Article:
2. Nicole Richie and Paris Hilton -- They feuded for a while but now are a matched pair again on E!'s The Simple Life Goes to Camp. The skinny is that Nicole's still frighteningly skinny and stupid, and might be going to jail soon. Meanwhile, Paris is going to be debarking the slammer and telling America all about the new her on Larry King Live. Should take about a minute, but they've got a whole hour to fill. In the annals of self-indulgence and voracious materialism, Paris and Nicole make Hugh Hefner look like St. Thomas of Aquinas. St. Thomas who?

1. Anna Nicole Smith -- She lives on through the almost nightly excesses of Entertainment Tonight and its many imitators. The shame of it is that her surviving baby daughter, Dannielynn, likely will never have a chance to be more than a bauble at the mercy of the paparazzi and irresistible hard cash offers for exclusive photos. Anna Nicole remained a voracious poser to the end, leaving behind a wealth of footage, still shots and big money yet to come for those who can claim a rightful chunk of her. Death is only a minor inconvenience when you've laid the groundwork to this extent. In dying she's living exactly the life she planned.

Top 10 Best TV Drama Series

Absent further comment and pictures -- it's late Friday afternoon and frankly I'm exhausted -- here's the third and last of our Top 10 countdowns tied to Sunday's finale of The Sopranos. This one lists the 10 best drama series ever, without regard to whether they were ratings hits. Quality's the only consideration. Let's hear what you think, about all these lists, in the accompanying comments sections.

10. The Rockford Files (NBC, 1974-80)

9. The Fugitive (ABC, 1963-67)

8. Star Trek: The Next Generation (Syndicated, 1987-94)

7. NYPD Blue (ABC, 1993-2005)

6. Six Feet Under (HBO, 2001-05)

5. Deadwood (HBO, 2004-?)

4. The Twilight Zone (CBS, 1959-65,)

3. Hill Street Blues (NBC, 1981-87)

2. Homicide: Life on the Street (NBC, 1993-99)

1. The Sopranos (HBO, 1999-2007)

Top 10 Most Indelible TV Drama Series Characters

Our salute to The Sopranos continues with a countdown of TV's 10 most enduring, indelible drama series characters. This is a really tough list to compile, and it doesn't include miniseries or people playing themselves. Otherwise Robert Duvall's Gus McCrae from Lonesome Dove and Alfred Hitchcock's hammy introductions to his suspense anthology series would be very much in contention. OK, let's play. And as always, your comments are both welcome and important.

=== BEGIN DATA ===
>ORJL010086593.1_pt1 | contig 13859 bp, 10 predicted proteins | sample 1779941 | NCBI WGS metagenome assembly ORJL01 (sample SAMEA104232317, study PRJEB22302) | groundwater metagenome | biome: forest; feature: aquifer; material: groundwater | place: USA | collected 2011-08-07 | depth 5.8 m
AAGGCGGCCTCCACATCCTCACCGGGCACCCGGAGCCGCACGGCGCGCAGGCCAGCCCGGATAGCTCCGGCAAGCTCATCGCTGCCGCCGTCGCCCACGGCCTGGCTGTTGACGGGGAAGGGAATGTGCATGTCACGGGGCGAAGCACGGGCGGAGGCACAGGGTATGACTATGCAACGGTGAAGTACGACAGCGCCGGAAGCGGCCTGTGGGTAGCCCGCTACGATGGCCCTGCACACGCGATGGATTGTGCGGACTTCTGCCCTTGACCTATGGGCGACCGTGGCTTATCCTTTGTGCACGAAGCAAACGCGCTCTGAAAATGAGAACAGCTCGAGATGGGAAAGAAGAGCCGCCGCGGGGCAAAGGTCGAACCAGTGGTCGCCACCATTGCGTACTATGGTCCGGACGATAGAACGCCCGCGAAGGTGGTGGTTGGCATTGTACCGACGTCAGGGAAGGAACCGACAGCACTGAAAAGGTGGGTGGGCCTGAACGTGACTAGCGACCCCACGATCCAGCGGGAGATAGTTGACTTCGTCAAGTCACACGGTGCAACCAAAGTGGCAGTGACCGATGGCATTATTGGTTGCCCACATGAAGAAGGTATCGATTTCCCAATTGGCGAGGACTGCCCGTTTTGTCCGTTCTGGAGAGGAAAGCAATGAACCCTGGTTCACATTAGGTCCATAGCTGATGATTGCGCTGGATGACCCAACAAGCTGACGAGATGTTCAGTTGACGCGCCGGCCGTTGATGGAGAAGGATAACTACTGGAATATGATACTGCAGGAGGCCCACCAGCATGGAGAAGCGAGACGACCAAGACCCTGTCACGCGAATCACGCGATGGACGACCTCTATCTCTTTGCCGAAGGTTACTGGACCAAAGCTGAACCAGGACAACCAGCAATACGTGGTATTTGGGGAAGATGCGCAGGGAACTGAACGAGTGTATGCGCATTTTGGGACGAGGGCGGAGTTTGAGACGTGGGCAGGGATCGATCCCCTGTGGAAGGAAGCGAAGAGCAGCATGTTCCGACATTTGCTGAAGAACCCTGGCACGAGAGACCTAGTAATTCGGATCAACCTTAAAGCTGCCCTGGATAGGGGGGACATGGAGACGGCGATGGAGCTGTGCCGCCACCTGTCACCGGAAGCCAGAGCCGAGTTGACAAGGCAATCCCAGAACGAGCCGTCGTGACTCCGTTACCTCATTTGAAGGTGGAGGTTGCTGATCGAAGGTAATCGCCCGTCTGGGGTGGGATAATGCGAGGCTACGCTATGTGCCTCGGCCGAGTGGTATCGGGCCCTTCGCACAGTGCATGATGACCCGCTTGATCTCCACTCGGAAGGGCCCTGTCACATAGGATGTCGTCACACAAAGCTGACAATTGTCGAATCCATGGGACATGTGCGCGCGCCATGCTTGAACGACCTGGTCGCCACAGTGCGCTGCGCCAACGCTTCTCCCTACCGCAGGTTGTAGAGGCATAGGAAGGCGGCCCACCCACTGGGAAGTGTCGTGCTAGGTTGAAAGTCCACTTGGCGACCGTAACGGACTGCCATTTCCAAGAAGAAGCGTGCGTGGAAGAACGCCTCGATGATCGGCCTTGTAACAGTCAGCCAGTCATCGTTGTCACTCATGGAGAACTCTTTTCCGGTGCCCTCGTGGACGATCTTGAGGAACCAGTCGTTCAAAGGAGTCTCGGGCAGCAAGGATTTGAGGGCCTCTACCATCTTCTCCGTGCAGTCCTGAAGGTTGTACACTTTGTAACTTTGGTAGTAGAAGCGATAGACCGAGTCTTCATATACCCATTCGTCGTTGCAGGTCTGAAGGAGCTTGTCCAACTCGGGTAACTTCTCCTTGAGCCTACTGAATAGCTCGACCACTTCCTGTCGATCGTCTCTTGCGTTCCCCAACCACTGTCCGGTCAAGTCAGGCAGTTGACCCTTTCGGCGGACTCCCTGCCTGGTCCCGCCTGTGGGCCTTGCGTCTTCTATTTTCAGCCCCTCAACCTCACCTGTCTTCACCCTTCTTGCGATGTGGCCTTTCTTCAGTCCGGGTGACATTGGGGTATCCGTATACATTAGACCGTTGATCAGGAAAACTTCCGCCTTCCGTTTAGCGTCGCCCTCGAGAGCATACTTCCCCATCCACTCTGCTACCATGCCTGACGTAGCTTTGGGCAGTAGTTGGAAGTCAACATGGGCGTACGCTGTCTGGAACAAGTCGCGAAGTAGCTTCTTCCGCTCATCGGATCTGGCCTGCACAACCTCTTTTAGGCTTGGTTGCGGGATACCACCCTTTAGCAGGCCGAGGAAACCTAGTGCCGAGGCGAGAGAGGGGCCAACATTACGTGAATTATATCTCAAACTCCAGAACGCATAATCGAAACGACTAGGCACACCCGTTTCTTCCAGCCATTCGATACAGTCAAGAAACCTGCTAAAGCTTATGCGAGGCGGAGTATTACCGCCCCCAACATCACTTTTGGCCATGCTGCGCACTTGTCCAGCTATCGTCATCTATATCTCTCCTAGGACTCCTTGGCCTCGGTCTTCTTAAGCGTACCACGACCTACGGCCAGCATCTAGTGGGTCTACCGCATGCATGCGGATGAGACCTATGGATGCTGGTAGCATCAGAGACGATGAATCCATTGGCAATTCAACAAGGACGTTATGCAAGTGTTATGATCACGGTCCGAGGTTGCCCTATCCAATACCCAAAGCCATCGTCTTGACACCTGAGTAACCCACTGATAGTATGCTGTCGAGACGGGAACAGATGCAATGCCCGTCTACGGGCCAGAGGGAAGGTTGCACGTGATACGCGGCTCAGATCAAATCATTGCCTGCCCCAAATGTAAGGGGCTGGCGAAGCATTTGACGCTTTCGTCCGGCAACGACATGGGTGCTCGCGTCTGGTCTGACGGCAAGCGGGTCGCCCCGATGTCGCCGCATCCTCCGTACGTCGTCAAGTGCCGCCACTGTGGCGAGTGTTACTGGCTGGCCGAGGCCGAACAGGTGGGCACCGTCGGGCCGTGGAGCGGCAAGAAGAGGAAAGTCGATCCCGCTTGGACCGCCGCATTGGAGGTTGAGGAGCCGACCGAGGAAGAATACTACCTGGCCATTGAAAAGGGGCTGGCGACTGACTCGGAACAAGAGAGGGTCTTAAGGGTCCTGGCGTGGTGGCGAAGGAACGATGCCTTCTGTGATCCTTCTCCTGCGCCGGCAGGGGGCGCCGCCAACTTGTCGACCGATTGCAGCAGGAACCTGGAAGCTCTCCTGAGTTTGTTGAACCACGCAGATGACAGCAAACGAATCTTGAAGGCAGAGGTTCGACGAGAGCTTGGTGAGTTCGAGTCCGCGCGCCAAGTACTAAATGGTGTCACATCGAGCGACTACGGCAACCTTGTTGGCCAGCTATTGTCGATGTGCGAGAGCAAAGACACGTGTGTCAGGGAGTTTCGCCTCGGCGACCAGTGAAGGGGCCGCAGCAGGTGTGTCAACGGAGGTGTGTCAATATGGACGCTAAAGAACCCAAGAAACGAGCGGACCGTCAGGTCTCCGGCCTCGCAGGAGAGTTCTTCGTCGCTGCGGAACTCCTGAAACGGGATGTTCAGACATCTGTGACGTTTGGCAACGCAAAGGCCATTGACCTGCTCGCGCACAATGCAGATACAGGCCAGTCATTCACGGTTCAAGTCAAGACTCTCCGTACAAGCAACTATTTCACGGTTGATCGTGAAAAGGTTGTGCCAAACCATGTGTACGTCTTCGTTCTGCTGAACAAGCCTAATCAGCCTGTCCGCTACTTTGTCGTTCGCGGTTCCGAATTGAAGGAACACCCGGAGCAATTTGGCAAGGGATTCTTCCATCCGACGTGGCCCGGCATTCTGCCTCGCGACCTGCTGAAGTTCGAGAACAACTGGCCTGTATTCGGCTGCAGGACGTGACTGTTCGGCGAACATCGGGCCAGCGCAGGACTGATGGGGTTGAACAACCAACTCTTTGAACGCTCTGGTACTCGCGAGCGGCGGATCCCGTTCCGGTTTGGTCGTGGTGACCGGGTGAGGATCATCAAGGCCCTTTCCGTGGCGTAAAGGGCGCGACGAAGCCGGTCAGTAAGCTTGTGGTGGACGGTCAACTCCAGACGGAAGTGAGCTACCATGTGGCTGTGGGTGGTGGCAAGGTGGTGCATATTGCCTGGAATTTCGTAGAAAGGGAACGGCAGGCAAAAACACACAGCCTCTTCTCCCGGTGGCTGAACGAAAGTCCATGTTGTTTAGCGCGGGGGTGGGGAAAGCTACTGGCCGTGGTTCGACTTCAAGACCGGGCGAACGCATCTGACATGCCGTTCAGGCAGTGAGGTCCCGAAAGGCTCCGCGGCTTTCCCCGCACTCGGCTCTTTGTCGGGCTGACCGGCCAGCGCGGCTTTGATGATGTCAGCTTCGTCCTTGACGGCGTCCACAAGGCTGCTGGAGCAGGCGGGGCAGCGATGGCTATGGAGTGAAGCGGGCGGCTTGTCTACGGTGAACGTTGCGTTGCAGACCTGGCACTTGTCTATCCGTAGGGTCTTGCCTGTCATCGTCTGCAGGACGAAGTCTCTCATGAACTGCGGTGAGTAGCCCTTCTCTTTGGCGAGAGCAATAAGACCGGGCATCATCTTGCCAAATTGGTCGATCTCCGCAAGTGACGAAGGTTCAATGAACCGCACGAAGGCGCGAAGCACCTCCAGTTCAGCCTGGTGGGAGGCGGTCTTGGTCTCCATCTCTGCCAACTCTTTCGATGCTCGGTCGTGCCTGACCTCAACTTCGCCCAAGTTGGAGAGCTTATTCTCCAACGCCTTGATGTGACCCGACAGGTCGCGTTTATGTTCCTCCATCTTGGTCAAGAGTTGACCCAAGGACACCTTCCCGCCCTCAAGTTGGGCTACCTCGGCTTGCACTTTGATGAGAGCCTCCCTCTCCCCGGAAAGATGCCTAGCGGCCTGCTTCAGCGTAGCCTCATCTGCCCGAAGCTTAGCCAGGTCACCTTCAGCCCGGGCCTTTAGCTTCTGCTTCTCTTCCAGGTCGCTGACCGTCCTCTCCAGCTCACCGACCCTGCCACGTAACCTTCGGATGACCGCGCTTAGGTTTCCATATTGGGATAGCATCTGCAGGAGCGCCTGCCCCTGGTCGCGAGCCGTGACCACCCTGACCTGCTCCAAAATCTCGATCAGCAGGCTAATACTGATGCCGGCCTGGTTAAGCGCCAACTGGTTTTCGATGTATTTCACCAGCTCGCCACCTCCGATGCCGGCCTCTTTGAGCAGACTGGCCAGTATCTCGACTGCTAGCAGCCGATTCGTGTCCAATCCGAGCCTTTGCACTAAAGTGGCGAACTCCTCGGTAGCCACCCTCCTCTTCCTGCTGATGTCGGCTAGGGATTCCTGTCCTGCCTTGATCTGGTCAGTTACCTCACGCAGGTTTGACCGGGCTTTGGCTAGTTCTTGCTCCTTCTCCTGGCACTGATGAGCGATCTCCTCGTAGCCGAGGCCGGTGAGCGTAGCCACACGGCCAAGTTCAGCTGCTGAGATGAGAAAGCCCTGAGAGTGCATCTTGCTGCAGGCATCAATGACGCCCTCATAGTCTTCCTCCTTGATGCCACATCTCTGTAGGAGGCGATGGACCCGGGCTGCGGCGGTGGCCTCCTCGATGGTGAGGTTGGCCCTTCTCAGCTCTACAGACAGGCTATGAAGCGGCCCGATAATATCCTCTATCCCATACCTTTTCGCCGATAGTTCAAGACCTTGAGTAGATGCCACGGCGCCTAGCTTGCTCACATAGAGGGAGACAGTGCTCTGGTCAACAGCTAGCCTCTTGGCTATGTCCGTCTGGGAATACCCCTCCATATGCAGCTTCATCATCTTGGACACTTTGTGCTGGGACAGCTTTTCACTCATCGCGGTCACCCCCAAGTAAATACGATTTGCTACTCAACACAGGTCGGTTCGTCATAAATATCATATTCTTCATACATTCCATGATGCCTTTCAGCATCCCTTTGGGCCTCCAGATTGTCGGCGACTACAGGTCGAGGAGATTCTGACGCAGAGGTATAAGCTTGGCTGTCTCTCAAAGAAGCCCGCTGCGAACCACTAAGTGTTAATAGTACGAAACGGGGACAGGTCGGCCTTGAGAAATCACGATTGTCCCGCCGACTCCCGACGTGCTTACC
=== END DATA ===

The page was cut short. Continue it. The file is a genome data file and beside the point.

10. Jessica Fletcher (Murder, She Wrote) -- Very seldom watched it myself, but millions upon millions did during the show's 12-season run on CBS. Angela Lansbury's homey portrayal of Cabot Cove, Maine's amateur sleuth made her a mega-star after years of comparative obscurity on Broadway and in movies.

9. Andy Sipowicz (NYPD Blue) -- Ipso this. Dennis Franz's self-destructive Manhattan dick carried this first-rate series through four partners and numerous other cast shakeups. Rough, tough, gruff Sipowicz made it possible for the even darker detective Vic Mackey to run amuck on The Shield. He was a force to be reckoned with on a show that never could have done without him.

8. Perry Mason (Perry Mason) -- Peerless Perry was played to perfection by stocky Raymond Burr, who wore suits, ties and airs of superiority while breaking down wrongdoers in a court of law. End games often began with "Isn't it true . . . ?" Well, of course it was, and Perry knew it. Years after the Perry Mason series ran its course, Burr returned to play the character in a series of popular NBC movies. He had a beard by then, and more bulk, too. Still, he always won.

7. Davy Crockett (The Adventures of Davy Crockett) -- Fess Parker starred in just five of Disney's Davy Crockett adventures in the 1950s. But they spoke to virtually every kid in the country, as did Davy's must-have coonskin cap. Parker owns a California winery now, with bottles of Frontier Red sporting an old Crockett picture. He went on to play basically the same part in NBC's Daniel Boone series, which ran from 1964-70. No one's ever been better bred to buckskin.

6. Marshall Matt Dillon (Gunsmoke) -- No TV character had the ride that James Arness did. Recommended for the part by John Wayne, he endured for 20 seasons as the stoic, heroic badge-wearing bossman of Dodge City, Kansas. The six feet, seven inch Arness literally towered over the prime-time terrain. And at the height of Gunsmoke's powers -- the No. 1 show from 1957-62 -- networks wanted 39 episodes a season. The show finally rode off in 1975, but Arness returned to the saddle to make five Gunsmoke movies from 1987-94.